American Heritage® Dictionary of the English Language, Fourth Edition
- A Hebrew prophet of the eighth century B.C.
- n. See Table at Bible.
- n. A book of the Old Testament of Bible, and of the Tanakh.
- n. biblical Any of several men in the Old Testament, especially the minor prophet and author of this book.
- n. A male given name of Biblical origin. Used since the 17th century, but never popular.
- n. an Old Testament book telling the prophecies of Micah foretelling the destruction of Jerusalem
- n. a minor Hebrew prophet (8th century BC)
- Hebrew מִיכָה, shortened form of מִיכַיְהוּ ‘one who is like Yahweh’. (Wiktionary)
- Hebrew Mîkâ, short for Mîkâ'ēl, Michael; see Michael.After Micah. (American Heritage® Dictionary of the English Language, Fourth Edition)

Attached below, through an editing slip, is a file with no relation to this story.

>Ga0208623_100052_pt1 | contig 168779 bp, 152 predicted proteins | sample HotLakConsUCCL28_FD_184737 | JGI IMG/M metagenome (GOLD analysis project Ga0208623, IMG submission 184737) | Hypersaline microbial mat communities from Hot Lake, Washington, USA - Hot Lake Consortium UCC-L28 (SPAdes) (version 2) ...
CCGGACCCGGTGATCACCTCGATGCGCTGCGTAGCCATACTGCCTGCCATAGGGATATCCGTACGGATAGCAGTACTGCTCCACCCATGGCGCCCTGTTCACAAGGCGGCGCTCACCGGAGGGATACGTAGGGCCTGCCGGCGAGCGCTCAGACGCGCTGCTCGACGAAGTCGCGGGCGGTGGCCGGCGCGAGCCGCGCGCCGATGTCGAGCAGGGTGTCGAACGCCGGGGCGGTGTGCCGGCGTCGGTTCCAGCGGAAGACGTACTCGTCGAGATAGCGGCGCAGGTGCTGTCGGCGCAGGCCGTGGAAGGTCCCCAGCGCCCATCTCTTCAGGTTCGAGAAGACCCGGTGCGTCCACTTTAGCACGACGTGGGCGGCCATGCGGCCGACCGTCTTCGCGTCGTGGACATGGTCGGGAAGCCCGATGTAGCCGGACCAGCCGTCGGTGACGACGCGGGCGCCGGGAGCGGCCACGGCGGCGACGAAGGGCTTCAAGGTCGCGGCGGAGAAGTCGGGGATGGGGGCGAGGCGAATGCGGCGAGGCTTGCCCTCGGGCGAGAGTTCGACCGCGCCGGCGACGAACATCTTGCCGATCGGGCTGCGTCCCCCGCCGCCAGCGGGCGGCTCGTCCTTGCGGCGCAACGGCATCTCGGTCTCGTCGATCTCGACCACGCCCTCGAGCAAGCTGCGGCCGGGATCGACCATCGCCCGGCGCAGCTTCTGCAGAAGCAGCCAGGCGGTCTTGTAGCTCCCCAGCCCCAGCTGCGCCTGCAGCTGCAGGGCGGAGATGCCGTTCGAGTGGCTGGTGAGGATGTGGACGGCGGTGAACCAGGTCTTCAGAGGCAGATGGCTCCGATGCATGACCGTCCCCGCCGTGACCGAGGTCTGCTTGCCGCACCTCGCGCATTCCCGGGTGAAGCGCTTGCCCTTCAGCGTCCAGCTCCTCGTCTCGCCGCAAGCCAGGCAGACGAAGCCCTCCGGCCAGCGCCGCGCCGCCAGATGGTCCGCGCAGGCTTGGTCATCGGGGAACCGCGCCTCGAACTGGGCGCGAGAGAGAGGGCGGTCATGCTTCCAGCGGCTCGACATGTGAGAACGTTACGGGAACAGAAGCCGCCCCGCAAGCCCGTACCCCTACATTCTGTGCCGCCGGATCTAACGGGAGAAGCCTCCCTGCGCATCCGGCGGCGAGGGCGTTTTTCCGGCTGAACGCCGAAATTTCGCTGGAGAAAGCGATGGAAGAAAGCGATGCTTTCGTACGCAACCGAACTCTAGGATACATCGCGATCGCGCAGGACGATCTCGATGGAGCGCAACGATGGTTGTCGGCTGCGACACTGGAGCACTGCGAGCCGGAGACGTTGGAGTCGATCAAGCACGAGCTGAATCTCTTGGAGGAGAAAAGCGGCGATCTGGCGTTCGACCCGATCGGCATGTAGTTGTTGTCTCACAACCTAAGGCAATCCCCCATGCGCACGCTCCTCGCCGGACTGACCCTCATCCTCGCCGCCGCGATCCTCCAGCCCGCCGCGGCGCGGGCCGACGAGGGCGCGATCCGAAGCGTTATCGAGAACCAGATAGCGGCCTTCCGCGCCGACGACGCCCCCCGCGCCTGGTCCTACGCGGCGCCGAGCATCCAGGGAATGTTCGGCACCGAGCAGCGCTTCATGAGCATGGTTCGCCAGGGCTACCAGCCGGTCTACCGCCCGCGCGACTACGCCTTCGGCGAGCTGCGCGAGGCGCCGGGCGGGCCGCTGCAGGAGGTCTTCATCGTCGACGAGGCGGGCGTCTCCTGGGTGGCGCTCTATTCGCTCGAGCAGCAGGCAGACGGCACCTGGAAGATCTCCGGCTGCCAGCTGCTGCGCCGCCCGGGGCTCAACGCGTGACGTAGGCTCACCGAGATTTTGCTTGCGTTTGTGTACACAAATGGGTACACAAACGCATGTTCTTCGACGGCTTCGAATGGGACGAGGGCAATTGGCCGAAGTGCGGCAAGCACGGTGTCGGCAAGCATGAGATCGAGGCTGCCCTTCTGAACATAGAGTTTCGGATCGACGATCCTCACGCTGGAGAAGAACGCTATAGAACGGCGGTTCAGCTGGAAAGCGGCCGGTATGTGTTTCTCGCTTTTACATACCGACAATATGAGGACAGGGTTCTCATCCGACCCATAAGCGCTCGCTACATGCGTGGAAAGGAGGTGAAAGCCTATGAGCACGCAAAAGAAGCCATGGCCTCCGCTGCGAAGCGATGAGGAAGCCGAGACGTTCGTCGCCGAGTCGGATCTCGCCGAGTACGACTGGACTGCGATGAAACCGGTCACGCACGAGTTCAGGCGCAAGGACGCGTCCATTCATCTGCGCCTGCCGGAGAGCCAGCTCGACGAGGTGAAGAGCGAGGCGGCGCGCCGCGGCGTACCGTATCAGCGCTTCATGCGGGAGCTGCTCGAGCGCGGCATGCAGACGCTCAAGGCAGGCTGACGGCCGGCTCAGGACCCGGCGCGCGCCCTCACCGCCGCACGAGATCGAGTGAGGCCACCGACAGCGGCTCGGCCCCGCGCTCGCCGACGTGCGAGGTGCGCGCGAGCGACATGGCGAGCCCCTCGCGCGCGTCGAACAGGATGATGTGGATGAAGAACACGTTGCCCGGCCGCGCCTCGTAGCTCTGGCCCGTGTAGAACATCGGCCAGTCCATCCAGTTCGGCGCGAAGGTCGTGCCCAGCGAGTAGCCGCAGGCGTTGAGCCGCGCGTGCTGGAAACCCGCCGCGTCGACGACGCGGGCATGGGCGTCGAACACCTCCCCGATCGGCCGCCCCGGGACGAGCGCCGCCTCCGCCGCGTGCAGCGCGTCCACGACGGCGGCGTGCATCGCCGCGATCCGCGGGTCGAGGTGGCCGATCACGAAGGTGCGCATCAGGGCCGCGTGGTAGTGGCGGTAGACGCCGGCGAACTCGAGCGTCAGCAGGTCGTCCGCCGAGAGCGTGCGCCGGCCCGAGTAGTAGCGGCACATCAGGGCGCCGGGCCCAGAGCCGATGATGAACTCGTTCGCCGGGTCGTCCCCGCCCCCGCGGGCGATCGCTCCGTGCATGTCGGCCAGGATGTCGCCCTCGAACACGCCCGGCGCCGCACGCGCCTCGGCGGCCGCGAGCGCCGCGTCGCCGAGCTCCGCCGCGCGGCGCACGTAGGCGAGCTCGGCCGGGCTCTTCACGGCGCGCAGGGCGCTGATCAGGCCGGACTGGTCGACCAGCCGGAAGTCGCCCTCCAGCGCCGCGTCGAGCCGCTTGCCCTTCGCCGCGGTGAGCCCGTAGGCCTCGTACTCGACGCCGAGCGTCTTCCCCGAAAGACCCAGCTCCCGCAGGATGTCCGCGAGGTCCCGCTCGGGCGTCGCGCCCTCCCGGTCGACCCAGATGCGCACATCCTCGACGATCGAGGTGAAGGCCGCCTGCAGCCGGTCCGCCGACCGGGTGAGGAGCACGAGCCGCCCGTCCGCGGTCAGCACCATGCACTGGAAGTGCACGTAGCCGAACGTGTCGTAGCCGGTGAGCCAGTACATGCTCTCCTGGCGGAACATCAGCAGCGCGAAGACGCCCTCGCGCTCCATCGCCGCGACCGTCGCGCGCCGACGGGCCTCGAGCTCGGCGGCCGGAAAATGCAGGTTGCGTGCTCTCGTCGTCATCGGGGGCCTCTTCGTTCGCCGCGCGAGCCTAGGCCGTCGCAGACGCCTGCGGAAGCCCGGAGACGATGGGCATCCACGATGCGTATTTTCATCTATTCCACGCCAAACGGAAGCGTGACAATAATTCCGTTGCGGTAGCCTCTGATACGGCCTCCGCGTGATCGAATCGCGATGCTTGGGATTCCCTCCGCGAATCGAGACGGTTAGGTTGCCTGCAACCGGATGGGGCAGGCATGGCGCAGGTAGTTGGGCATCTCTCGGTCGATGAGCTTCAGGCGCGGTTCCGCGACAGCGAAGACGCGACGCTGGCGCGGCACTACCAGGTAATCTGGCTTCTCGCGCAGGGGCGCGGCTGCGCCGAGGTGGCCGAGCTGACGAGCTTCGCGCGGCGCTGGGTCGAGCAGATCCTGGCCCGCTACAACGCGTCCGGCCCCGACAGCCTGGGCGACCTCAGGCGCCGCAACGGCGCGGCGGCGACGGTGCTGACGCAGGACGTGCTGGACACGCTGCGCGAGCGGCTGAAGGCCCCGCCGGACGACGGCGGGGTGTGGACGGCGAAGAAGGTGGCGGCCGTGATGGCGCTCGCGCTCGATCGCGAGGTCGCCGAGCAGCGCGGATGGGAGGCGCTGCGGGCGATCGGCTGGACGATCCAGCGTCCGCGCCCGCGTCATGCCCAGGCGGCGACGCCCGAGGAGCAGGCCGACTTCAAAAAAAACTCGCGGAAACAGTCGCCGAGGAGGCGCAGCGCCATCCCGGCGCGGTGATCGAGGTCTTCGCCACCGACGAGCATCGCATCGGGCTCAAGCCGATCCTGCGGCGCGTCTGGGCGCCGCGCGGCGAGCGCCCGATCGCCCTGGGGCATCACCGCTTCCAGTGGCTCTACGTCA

“Hengstenberg maintains that the passage in Micah is the original.”
“However, she could well be a major player in the story to come and, of course, Micah is still quite young.”
“The prophesy in Micah makes it clear that it is refering to the clan, rather than the place.”
“All this is incidental to the abuse of the prophesy in Micah by the author of Matthew.”
“For instance when adolescent Micah is abducted, his mom Margie needs closure as she obsesses over knowing who and why.”
“Reader Micah is under contract with AT&T, and is interested in getting the new iPhone when it comes out.”
“Ummmm .... dead Micah is a far stretch from making Nikki see something so bad that she would rip her eyes out.”
“I think Micah is working his way into that group for sure, with a lot of pop sensibility and a unique voice.”
“The Democrat approach on Social Security, if you read Kevin Drum, Atrios, and Micah is summed up with one word:”
“Jacobsen drove in Micah Franklin, who legged out a run-scoring triple, in the fifth inning and added an RBI single in the sixth.”
Looking for tweets for Micah.